CASE STUDY – Efficiency in the use of the material: CaptiveAire and its five Coil To Laser systems
CaptiveAire is an American customer of ours, which produces extractor hoods for industrial kitchens.
These machines are made of stainless steel and have panels that can measure up to five meters in length.
The problem that CaptiveAire had was the huge waste of material.
In fact, the panels continuously varied in size and length: that made it necessary to use a laser system for production.
But working from sheets would have meant extensive material waste.
In fact, if the panels had to be obtained from pre-cut sheets, it would have been necessary to maintain a huge warehouse of panels of different sizes to try and limit waste as much as possible or, alternatively, to accept a very high percentage of waste.
The production of light sheet metal carpentry requires the production of punched and notched panels, which are folded using panel benders or bending presses.
The traditional way of producing punched panels is to start from standard or special format sheet metal, using turret punching machines or sheet-fed laser cutting machines.
This requires that the panels be nested within the sheet to try to make the best use of the raw material (nesting) and it needs to take into account numerous factors, for example: allowance, the position of the punching machine clamps.
When long products have to be made, the sheet is almost never the correct length.
Which can generate up to 25% of scrap, from each sheet that makes this part!
These represent unnecessary costs that are absolutely unacceptable for many companies.
Stainless steel is also an expensive material, so they contacted us for a solution.
They also had two other problems:
- The panel designs were automatically generated by a program and Captive Aire didn’t want to waste time programming the machine.
- Furthermore, once produced, the pieces had similar dimensions and therefore were difficult for the operator to recognize.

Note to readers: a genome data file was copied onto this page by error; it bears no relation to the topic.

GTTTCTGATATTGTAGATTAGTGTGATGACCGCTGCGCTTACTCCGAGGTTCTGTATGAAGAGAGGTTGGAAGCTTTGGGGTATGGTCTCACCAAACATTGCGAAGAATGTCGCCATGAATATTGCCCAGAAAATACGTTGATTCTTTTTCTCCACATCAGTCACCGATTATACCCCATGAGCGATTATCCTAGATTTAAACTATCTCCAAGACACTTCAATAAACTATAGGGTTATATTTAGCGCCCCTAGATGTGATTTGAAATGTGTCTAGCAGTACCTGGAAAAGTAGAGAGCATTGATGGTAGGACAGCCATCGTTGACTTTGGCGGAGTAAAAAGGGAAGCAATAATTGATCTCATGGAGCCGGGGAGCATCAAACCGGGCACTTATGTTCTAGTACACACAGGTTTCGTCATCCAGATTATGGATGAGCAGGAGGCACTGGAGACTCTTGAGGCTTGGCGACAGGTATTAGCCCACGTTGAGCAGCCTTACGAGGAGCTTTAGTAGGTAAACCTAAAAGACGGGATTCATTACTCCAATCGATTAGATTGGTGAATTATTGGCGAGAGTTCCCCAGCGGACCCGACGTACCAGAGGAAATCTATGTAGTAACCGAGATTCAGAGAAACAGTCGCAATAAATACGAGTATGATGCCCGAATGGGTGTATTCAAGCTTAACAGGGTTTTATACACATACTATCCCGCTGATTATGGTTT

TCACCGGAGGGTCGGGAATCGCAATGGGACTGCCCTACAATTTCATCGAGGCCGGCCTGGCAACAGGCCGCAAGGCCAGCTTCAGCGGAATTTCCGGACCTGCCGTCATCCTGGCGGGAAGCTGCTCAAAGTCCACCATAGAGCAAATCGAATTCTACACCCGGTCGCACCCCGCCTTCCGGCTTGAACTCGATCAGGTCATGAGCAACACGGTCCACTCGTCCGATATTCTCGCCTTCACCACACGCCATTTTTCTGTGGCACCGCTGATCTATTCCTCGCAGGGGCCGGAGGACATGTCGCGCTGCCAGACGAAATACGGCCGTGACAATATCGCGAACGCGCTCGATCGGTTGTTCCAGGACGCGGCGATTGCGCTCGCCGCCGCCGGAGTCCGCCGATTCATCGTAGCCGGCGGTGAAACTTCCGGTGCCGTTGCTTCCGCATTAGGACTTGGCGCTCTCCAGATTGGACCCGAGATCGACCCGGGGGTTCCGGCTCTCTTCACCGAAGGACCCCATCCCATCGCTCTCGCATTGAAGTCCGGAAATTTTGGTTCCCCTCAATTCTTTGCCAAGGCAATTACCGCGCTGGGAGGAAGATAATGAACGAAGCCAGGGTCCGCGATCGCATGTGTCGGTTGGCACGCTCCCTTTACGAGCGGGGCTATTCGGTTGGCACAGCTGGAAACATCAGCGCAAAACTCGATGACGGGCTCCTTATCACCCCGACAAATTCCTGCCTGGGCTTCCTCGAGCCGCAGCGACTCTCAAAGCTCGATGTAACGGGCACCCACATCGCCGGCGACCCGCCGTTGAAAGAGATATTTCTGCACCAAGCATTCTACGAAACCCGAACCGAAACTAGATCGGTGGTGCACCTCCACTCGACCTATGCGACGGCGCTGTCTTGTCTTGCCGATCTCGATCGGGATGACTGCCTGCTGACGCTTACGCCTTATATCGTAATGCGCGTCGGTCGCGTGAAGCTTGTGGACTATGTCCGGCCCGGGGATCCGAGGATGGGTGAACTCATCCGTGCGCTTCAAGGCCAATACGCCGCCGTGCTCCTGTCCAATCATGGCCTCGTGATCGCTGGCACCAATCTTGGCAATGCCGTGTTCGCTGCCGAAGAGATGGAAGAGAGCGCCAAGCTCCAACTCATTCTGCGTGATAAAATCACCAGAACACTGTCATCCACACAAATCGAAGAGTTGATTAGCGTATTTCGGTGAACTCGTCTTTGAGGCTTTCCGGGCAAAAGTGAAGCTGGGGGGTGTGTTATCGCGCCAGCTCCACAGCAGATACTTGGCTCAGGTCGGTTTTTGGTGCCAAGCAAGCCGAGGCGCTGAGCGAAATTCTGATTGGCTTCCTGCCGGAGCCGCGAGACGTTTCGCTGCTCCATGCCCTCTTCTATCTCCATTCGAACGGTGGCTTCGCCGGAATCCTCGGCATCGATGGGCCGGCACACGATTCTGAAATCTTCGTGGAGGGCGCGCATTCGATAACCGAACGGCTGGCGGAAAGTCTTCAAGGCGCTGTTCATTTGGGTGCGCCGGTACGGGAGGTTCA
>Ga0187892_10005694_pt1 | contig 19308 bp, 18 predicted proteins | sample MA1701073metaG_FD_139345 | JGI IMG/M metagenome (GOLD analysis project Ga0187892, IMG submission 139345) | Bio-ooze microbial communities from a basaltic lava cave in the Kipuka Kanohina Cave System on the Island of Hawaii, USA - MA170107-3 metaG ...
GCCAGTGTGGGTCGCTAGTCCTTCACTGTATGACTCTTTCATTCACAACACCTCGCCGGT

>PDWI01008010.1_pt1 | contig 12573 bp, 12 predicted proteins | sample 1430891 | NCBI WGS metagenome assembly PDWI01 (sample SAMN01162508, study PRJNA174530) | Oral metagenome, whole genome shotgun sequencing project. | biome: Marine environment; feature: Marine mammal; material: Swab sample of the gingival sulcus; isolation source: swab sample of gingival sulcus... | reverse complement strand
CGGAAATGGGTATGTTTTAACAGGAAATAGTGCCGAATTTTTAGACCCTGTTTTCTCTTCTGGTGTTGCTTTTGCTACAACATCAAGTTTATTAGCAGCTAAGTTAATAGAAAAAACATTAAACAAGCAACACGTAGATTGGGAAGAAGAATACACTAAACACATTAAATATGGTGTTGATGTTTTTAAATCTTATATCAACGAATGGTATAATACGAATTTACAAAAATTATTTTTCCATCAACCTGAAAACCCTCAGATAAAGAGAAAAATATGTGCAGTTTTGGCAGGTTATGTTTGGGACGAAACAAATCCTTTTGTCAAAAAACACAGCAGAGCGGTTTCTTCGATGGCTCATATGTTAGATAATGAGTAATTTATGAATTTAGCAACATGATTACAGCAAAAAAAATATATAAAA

Our solution was the first Coil To Laser system to be installed in the United States and Captive Aire currently already has four systems of this type operating in different factories.
With in-line processing and thanks to the vision system integrated into the machines, the system allows the production of panels up to five meters in length.
To make panels so long, the machine performs two repositioning’s and it is very important, especially on longitudinal cuts, for the cut to resume in the correct position. This is very difficult, almost impossible, on coil-fed machines that rely on lateral guides alone!
Instead, thanks to our vision system, production was – and is – always reliable and precise.
The machine positions the panels on the surface of the coil dynamically, always trying to optimize the length of the panels in the portion of the coil being processed.
The panels that make up a machine could also be put together in a work “kit”: that way we were sure that the cut sheet that came out of the machine had all the components that made up any given extractor hood.
In this case, the return on investment plan was primarily based on the savings generated by the machines compared to traditional sheet systems, as can be seen in the example below:
We then introduced two other solutions to further improve the return on investment.The first was dynamic programming: to avoid having a programmer in the office to create the cutting paths, we adopted an automatic programming system for them, developed using Radan software.
The electronic drawings produced by the program were already assembled in the form of a work kit. These were simply placed into the program that automatically generated the cutting paths and the Job Lists using drag and drop.
The problem of recognizing the pieces in the kit remained.
An operator received a sheet with nested pieces in different positions, with dimensions that sometimes differed only slightly, and it was impossible to recognize them.
Our team of programmers suggested adding an inkjet printer to the output of the machine, so that every detail could be identified legibly by the operator.
Below, you can see the video of the first machine delivered, when machines were still branded Dalcos:
The recognition of the pieces and the printers on board the four machines – the fifth will be delivered in 2020 – have become so important in their work cycle that Captive Aire has purchased a back-up printer for each line!
Here’s what Bill Griffin, vice president of engineering for the group, says:
“Andrea and his team provide high-level customer service. The Dallan company is very clean, well-organized and provides high quality products and services. The group and the people make you feel part of the team and guarantee aftersales product support.”
CEO – Dallan Spa